Course – LS – All

Get started with Spring and Spring Boot, through the Learn Spring course:


1. Overview

In this short tutorial, we’ll cast light on how to check if an element is present in a Set in Java.

First, we’ll kick things off by exploring solutions using core JDK. Then, we’ll elucidate how to achieve the same outcome using external libraries such as Apache Commons.

2. Using Core JDK

Java provides several convenient ways to check whether a Set contains a given element. Let’s explore these and see how to use them in practice.

2.1. Set#contains() Method

As the name implies, this method checks if a specific Set contains the given element. It’s one of the easiest solutions that we can use to answer our central question:

void givenASet_whenUsingContainsMethod_thenCheck() {

Typically, the contains() method returns true if the given element is present in the Set, and false otherwise.

According to the documentation, the method returns true if and only:

object==null ? element==null : object.equals(element);

This is why it’s important to implement the equals() method within the class to which the Set objects belong. That way, we can customize the equality logic to account for either all or some of the class fields.

In short, the contains() method offers the most concise and straightforward way to check if an element is present in a given Set compared to the other methods.

2.2. Collections#disjoint() Method

The Collections utility class provides another method, called disjoint(), that we can use to check if a Set contains a given element.

This method accepts two collections as parameters and returns true if they have no elements in common:

public void givenASet_whenUsingCollectionsDisjointMethod_thenCheck() {
    boolean isPresent = !Collections.disjoint(CITIES, Collections.singleton("Paris"));


Overall, we created an immutable Set containing only the given string “Paris”. Furthermore, we used the disjoint() method with the negation operator to check whether the two collections have elements in common.

2.3. Stream#anyMatch() Method

The Stream API offers the anyMatch() method that we can use to verify if any element of a given collection matches the provided predicate.

So, let’s see it in action:

class CheckIfPresentInSetUnitTest {
    private static final Set<String> CITIES = new HashSet<>();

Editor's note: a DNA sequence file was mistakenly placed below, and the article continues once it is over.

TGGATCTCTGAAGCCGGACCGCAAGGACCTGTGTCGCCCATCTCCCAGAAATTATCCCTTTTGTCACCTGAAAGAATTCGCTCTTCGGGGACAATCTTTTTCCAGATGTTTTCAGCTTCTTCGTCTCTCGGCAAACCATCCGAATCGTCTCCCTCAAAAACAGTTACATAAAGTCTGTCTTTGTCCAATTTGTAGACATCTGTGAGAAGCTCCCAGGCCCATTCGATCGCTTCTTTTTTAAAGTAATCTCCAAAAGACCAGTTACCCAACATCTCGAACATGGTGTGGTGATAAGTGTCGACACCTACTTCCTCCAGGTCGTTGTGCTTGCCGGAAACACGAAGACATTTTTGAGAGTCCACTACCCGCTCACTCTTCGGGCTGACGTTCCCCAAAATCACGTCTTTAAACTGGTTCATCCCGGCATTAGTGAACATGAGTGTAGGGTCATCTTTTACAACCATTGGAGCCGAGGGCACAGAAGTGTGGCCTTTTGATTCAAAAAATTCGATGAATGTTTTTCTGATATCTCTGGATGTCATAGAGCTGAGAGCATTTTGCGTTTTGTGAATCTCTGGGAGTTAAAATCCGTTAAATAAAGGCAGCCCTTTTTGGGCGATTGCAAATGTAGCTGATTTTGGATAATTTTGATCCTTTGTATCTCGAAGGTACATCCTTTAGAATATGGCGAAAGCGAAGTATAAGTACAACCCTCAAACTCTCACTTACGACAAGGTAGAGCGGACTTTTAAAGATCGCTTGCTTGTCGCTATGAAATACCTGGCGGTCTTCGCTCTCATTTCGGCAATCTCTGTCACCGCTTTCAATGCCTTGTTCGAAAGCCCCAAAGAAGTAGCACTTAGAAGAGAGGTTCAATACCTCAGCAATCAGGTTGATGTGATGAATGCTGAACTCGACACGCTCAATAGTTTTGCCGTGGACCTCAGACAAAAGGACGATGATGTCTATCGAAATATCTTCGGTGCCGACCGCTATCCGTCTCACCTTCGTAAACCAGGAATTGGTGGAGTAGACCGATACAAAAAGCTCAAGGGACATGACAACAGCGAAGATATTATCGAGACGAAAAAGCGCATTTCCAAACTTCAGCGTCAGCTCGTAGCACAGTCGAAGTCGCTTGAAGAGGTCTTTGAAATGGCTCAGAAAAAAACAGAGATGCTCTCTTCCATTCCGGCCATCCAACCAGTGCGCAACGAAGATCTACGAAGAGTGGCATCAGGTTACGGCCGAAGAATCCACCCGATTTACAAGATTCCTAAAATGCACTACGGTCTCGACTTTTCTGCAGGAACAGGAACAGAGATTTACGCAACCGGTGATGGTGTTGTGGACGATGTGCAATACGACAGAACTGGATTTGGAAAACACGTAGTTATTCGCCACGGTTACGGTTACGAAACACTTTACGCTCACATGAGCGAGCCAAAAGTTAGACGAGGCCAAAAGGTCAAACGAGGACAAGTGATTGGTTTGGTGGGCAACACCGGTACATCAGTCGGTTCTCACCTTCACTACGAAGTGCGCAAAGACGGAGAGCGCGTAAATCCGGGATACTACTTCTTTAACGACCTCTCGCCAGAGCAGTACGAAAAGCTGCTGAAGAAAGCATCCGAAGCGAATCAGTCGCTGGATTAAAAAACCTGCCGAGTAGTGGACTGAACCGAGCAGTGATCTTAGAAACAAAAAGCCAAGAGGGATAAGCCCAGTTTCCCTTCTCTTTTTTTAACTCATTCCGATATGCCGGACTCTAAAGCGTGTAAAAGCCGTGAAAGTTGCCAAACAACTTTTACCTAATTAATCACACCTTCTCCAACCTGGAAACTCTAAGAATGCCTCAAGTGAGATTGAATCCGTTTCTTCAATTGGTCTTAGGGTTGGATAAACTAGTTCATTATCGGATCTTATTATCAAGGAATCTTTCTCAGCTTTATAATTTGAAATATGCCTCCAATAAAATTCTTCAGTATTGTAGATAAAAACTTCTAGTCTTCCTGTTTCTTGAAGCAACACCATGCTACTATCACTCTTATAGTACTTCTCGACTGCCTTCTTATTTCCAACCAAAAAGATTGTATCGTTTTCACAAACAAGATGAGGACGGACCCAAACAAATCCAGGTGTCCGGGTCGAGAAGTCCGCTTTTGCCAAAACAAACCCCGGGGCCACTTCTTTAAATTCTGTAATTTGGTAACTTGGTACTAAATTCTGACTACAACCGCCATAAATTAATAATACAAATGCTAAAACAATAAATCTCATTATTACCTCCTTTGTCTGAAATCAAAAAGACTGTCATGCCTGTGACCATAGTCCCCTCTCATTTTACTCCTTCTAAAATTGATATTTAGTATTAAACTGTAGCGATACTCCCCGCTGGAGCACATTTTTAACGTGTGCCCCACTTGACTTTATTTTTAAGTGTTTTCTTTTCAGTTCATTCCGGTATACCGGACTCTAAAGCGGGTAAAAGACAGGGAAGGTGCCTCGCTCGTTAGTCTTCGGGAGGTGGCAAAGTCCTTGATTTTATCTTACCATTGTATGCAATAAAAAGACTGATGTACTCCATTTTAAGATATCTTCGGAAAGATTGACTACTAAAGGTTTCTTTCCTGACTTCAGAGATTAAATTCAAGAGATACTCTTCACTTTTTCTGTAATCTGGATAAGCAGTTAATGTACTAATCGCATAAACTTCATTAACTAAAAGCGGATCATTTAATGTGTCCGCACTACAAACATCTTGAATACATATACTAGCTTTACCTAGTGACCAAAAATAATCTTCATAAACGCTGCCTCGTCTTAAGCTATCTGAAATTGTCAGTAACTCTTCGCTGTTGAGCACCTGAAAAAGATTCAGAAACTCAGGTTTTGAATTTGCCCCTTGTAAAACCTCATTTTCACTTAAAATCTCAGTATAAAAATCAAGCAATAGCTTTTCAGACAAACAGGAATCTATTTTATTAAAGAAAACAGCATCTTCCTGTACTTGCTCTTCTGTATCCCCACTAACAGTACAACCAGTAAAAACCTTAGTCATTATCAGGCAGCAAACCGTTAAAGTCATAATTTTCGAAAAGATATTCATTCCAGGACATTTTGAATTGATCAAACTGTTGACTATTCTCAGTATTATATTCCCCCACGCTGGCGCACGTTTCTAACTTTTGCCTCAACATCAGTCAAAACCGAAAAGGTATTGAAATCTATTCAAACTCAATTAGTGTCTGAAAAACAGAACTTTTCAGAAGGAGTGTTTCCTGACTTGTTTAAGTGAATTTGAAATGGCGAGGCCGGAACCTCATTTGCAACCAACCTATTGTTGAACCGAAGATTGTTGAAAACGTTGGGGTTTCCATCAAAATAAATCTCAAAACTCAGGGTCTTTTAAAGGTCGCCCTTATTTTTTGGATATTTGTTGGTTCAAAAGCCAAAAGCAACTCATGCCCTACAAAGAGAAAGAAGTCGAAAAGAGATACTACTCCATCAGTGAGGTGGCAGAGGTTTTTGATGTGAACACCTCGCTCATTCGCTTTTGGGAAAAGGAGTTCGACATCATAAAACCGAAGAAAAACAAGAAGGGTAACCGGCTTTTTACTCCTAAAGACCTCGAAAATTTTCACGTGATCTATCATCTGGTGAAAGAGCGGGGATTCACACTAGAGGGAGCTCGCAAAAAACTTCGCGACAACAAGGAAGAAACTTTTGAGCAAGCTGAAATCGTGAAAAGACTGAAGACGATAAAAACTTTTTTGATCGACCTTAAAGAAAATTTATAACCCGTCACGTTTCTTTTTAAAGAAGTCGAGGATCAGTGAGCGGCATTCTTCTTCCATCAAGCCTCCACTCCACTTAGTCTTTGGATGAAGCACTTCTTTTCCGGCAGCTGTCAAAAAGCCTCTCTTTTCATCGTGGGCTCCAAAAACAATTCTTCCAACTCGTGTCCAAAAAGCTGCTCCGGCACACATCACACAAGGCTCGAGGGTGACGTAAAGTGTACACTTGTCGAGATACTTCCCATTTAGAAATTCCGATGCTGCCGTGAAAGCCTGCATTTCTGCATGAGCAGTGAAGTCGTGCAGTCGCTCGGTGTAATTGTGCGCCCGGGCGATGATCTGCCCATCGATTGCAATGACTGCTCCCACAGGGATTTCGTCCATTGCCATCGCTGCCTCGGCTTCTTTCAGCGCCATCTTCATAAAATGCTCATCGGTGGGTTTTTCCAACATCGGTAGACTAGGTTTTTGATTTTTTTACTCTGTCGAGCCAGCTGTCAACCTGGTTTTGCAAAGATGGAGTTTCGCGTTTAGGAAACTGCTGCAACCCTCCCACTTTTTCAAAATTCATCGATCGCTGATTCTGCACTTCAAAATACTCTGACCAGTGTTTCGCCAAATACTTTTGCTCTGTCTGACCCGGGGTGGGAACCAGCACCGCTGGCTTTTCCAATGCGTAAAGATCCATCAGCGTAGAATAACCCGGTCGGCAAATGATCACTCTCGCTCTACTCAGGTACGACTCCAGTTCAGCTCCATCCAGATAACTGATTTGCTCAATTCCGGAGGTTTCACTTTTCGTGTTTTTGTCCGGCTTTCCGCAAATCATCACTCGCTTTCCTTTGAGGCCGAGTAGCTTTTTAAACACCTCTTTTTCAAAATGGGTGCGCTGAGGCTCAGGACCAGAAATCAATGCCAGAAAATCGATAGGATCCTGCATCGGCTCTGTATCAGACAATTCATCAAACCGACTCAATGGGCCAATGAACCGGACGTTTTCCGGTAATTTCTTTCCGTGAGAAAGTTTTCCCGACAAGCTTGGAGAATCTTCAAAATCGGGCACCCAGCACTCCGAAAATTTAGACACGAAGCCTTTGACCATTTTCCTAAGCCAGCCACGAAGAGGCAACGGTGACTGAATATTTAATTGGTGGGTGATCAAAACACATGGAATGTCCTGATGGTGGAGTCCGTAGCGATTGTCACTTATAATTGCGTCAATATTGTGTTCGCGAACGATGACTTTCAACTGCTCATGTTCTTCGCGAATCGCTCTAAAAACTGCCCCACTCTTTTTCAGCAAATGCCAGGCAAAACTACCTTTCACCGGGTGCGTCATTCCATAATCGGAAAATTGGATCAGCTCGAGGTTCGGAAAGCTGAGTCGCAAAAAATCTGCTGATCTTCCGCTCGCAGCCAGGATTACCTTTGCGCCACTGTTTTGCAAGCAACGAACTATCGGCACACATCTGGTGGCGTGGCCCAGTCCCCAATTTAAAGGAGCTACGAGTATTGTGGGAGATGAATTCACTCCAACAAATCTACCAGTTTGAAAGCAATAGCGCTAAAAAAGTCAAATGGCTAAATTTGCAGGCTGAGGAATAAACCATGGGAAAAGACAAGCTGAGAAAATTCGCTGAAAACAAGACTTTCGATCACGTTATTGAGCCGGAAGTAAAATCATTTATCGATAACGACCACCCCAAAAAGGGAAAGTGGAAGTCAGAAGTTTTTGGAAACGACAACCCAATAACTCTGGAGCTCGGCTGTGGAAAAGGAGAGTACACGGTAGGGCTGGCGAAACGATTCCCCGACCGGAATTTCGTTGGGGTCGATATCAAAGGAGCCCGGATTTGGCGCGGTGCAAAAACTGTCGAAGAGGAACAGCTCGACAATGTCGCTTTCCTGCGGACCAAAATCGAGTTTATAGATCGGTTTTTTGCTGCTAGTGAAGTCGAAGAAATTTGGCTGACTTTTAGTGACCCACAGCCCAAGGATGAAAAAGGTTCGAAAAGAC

static void setup() {
        CITIES.add("New york");

    void givenASet_whenUsingStreamAnyMatchMethod_thenCheck() {
        boolean isPresent =
          .anyMatch(city -> city.equals("London"));


As we can see, we used the predicate city.equals(“London”) to check if there is any city in the stream that matches the condition of being equal to “London”.

2.4. Stream#filter() Method

Another solution would be using the filter() method. It returns a new stream consisting of elements that satisfy the provided condition.

In other words, it filters the stream based on the specified condition:

void givenASet_whenUsingStreamFilterMethod_thenCheck() {
    long resultCount =
      .filter(city -> city.equals("Tamassint"))


As shown above, we filtred our Set to include only elements that are equal to the value “Tamassint”. Then, we used the terminal operation count() to return the number of the filtered elements.

3. Using Apache Commons Collections

The Apache Commons Collections library is another option to consider if we want to check if a given element is present in a Set. Let’s start by adding its dependency to the pom.xml file:


3.1. CollectionUtils#containsAny() Method

CollectionUtils provides a set of utility methods to perform common operations on collections. Among these methods, we find containsAny(Collection<?> coll1, Collection<?> coll2). This method returns true if at least one element of the second collection is also contained in the first collection.

So, let’s see it in action:

void givenASet_whenUsingCollectionUtilsContainsAnyMethod_thenCheck() {
    boolean isPresent = CollectionUtils.containsAny(CITIES, Collections.singleton("Paris"));


Similarly, we created a singleton Set containing one element, “Paris”. Then, we used the containsAny() method to check if our collection CITIES contains the given value “Paris”.

3.2. SetUtils#intersection() Method

Alternatively, we can use the SetUtils utility class to tackle our challenge. This class offers the intersection(Set<? extends E> a, Set<? extends E> b) method that returns a new Set containing elements that are both present in the specified two Sets:

void givenASet_whenUsingSetUtilsIntersectionMethod_thenCheck() {
    Set<String> result = SetUtils.intersection(CITIES, Collections.singleton("Tamassint"));


In a nutshell, the idea here is to verify whether the city “Tamassint” is present in CITIES by checking if the intersection between CITIES and the given singleton Set is not empty.

4. Conclusion

In this short article, we explored the nitty-gritty of how to check if a Set contains a given element in Java.

First, we saw how to do this using ready-to-use JDK methods. Then, we demonstrated how to accomplish the same goal using the Apache Commons Collections library.

As always, the code used in this article can be found over on GitHub.

Course – LS – All

Get started with Spring and Spring Boot, through the Learn Spring course:

res – REST with Spring (eBook) (everywhere)
Notify of
Inline Feedbacks
View all comments